Sermon for Advent 1 ~
December 1, 2013
that old Pontiac would last forever. It was Christmas Eve in my first parish.
We packed the trunk with all our Christmas gifts, luggage and stuff we needed
for our 2 year-old. Her car seat was strapped in and we had extra blankets
because it was a cold night and we had a two hour drive after services.
The 7 pm
service in the first town went well. We got in the car and headed down the
highway for the next service at 9 pm. It was snowing and we were talking when
something happened. The car pulled hard to one side and didn't steer right. I
thought it was a flat but the wheel bearings had seized. I got the car onto
the shoulder of the highway. It was still running but we were stranded.
There is not much traffic on Christmas Eve. It was 1983 BCE (Before cellphones
pulled over in front of us. A lady offered to give us a ride. I still wonder
who that was. I put the flashers on and we returned to our house. When I called
the parish chairman who lived across the back lane, he said, "Take my van, we
don't need it." We did that. We hurried to the broken car and quickly
unloaded it into the van, then on to the church. I went in, threw my parka on
a chair and walked into the pulpit. The people were leading the service and I
got there just in time for the sermon.
worship someone offered to take care of my car, and we got into the van and
made it to our family home in Edmonton at midnight. What was expected that
evening all changed – but we found our way home.
you can count on. Some things you just don't know. Even Jesus admitted that.
In a few minutes we will confess our faith in the words of the Apostles
Creed and say that God is creator of heaven and earth… and judge
of the living and the dead. We can count on the fact that beginnings and
endings, creation and closure belongs to God. There is much we don't
know, but the Psalm, Isaiah and Paul remind us this morning that God is central
to this experience that we call life.
Who is this
this God of fingerprints and snowflakes, of humpback whales and heartbeat? How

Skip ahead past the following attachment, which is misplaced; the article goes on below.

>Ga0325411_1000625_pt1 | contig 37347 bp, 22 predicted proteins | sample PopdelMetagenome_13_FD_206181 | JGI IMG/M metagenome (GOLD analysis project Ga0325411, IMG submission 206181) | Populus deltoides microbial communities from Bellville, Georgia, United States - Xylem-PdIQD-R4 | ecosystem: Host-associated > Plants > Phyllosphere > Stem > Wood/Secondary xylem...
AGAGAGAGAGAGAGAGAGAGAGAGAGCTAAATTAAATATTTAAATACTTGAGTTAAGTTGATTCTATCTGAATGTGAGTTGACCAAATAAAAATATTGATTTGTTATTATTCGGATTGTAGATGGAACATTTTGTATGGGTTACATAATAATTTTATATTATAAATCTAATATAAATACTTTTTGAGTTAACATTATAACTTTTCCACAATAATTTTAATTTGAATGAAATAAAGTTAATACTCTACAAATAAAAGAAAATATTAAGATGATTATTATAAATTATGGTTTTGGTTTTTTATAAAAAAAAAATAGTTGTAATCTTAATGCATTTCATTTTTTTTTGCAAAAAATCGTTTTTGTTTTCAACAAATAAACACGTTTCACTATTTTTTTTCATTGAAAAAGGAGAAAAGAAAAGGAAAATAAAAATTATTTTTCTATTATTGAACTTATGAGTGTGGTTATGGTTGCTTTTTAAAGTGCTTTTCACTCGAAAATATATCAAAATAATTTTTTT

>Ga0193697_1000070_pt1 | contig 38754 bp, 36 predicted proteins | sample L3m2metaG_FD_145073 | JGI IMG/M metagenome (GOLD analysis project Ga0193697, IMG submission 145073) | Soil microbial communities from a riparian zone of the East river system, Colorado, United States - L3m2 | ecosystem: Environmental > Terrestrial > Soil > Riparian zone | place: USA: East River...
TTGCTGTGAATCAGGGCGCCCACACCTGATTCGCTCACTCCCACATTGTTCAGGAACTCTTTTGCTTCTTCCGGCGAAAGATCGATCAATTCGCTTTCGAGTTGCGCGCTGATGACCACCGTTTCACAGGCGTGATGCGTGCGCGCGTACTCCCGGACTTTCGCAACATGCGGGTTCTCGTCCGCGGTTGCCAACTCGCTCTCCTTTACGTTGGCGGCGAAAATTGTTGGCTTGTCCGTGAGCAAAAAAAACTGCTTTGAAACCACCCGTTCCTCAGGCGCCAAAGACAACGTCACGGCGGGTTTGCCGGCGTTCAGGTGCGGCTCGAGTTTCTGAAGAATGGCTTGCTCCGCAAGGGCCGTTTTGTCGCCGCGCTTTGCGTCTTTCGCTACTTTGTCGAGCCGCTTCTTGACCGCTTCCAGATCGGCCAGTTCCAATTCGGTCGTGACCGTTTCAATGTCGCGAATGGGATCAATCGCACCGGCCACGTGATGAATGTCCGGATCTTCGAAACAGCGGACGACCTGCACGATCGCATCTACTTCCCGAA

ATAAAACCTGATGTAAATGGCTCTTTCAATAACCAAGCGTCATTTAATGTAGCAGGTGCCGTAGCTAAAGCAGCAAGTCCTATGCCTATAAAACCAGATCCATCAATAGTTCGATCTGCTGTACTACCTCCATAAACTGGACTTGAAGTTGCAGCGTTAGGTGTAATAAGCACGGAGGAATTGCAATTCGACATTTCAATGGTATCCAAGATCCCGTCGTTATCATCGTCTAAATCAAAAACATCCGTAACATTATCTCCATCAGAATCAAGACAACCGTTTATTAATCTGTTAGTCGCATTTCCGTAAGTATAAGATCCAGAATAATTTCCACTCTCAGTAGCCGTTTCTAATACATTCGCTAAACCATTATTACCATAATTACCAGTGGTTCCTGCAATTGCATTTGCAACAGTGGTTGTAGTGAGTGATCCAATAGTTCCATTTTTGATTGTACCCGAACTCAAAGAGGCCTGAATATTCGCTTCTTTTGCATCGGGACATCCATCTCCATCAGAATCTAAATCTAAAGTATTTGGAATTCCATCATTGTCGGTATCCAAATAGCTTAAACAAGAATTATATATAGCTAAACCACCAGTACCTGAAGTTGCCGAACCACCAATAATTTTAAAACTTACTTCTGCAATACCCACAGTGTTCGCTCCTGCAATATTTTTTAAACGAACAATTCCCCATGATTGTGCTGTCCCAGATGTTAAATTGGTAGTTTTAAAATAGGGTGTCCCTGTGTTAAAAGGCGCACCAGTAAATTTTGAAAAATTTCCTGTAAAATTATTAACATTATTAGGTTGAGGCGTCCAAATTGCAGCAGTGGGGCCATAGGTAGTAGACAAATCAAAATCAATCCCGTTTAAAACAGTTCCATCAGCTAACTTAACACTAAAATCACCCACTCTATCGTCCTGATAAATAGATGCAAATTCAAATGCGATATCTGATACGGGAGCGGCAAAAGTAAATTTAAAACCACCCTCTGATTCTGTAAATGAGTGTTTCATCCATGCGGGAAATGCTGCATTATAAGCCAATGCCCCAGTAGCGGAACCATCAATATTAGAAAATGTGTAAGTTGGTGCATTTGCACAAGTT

do microscopic cells reorganize and become a newborn infant with a cry at birth
that seems to echo the ancient name of God: "I am!" Some things we
don't know, but some things are proclaimed to us… unexpectedly.
"I and the
Father are one" Jesus
said one time. Our faith receives a message that Jesus is God in a way that we
can understand. The mystery of the faith is put this way: Christ has
died, Christ has risen, Christ will come again! He came to give us a kind
of "way" of knowing that despite mysteries of creation and fearful images of
endings – we are loved.
drinking, marrying and rejoicing, field and kitchen
Against this mystery
of the faith, Jesus steps forward with his words this morning. People still
eat and drink, they marry and rejoice – it's not that much different than
Noah's day. People work in field and kitchen – life continues on. However the
question behind the Gospel lesson today is: Do we get the big picture – that
God is with us in the very "ordinariness" of life? God has been there with us
even as marriage becomes a paper exercise; as funerals drift from churches to
halls; as birth loses its wonder and sunsets get lost behind buildings.
Will the Noah
story remind us of climate change, shifting seas, water issues, keeping species
from extinction, the power of storms, the gathering of family, and needing space
for all? Do we see that God cares about such things? Or, do we miss the boat
of God's present care?
in that story. Some didn't. Isn't that the way life is? Whether we
understand it or not, the person next to us can be gone.
time this week in and out of palliative and intensive care settings. There are
things we need to say to each other, do for each other, while we can. Did you
take the time to talk, to laugh, to sing, to pray with the one next to you?
Will you transform your conflicts into something life-giving? Will you quiet
the quarreling and make the most of the time? How will the memories that you
are building help those next to you walk in the light when you are gone?
questions of the ordinary life – the kind of life that Jesus lived with us.
The words of
Jesus today draw us to the fact that sometimes we face the unexpected. That
can be shocking… like the invasion of a thief who steals something away from
us. So Jesus, God in a way we can understand, brings us God's heart:
a cross of love.
whispers of compassion and welcome.
coming to gather his people like a shepherd.
never letting us go, whether waters rise, storms come or loved ones leave.
of Man calls us to be "ready" and "wake up" to arms of love that have
always been there.
As the days
shorten and the darkness grows, we are lighting Advent candles each week to remind
us that we do not face darkness alone. The light of the world has come, shining
on to illumine our lives and lead us forth not in fear but courage … and even
We got back
to Edmonton that alarming Christmas Eve 30 years ago. So much was unexpected, but
God was there in the "ordinary." So we stayed close as a family, people came to
our aid, we had to leave a car behind (the old Pontiac didn't last forever),
new hope was provided, we stood and sang with others, and then in the quiet
darkness, we found our family home and stepped into arms of welcome.
you have called your servants to ventures of which we cannot see the ending, by
paths untrodden, through perils unknown. Give us faith to go out with good
courage, not knowing where we go, but only that your hand is leading us and
your love supporting us; through Jesus Christ our Lord.